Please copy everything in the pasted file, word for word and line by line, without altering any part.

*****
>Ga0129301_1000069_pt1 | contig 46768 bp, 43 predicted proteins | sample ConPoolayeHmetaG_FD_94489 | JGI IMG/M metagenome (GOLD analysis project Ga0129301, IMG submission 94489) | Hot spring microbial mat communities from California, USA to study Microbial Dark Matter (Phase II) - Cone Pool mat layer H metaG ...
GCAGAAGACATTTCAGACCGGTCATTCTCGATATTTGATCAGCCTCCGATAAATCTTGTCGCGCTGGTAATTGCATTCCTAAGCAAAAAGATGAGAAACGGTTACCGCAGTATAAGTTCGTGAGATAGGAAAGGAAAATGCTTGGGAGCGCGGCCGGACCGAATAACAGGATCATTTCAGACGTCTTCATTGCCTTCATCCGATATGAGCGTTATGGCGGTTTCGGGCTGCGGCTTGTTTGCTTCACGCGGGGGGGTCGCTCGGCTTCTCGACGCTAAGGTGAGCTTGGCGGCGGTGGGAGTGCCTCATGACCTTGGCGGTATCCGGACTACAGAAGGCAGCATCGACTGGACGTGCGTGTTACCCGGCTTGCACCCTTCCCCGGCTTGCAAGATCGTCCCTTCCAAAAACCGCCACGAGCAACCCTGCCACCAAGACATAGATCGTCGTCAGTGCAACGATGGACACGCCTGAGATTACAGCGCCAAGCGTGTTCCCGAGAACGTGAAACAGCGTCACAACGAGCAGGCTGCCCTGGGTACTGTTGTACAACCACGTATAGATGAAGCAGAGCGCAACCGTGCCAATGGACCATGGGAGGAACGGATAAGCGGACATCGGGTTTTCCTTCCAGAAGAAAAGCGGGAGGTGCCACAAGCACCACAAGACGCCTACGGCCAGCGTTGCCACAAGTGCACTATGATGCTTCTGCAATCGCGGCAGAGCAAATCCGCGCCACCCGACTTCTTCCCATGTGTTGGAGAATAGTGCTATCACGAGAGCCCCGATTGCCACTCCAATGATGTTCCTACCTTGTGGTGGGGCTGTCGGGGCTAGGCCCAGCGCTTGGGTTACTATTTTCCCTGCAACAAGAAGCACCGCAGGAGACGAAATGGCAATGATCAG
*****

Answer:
>Ga0129301_1000069_pt1 | contig 46768 bp, 43 predicted proteins | sample ConPoolayeHmetaG_FD_94489 | JGI IMG/M metagenome (GOLD analysis project Ga0129301, IMG submission 94489) | Hot spring microbial mat communities from California, USA to study Microbial Dark Matter (Phase II) - Cone Pool mat layer H metaG ...
GCAGAAGACATTTCAGACCGGTCATTCTCGATATTTGATCAGCCTCCGATAAATCTTGTCGCGCTGGTAATTGCATTCCTAAGCAAAAAGATGAGAAACGGTTACCGCAGTATAAGTTCGTGAGATAGGAAAGGAAAATGCTTGGGAGCGCGGCCGGACCGAATAACAGGATCATTTCAGACGTCTTCATTGCCTTCATCCGATATGAGCGTTATGGCGGTTTCGGGCTGCGGCTTGTTTGCTTCACGCGGGGGGGTCGCTCGGCTTCTCGACGCTAAGGTGAGCTTGGCGGCGGTGGGAGTGCCTCATGACCTTGGCGGTATCCGGACTACAGAAGGCAGCATCGACTGGACGTGCGTGTTACCCGGCTTGCACCCTTCCCCGGCTTGCAAGATCGTCCCTTCCAAAAACCGCCACGAGCAACCCTGCCACCAAGACATAGATCGTCGTCAGTGCAACGATGGACACGCCTGAGATTACAGCGCCAAGCGTGTTCCCGAGAACGTGAAACAGCGTCACAACGAGCAGGCTGCCCTGGGTACTGTTGTACAACCACGTATAGATGAAGCAGAGCGCAACCGTGCCAATGGACCATGGGAGGAACGGATAAGCGGACATCGGGTTTTCCTTCCAGAAGAAAAGCGGGAGGTGCCACAAGCACCACAAGACGCCTACGGCCAGCGTTGCCACAAGTGCACTATGATGCTTCTGCAATCGCGGCAGAGCAAATCCGCGCCACCCGACTTCTTCCCATGTGTTGGAGAATAGTGCTATCACGAGAGCCCCGATTGCCACTCCAATGATGTTCCTACCTTGTGGTGGGGCTGTCGGGGCTAGGCCCAGCGCTTGGGTTACTATTTTCCCTGCAACAAGAAGCACCGCAGGAGACGAAATGGCAATGATCAG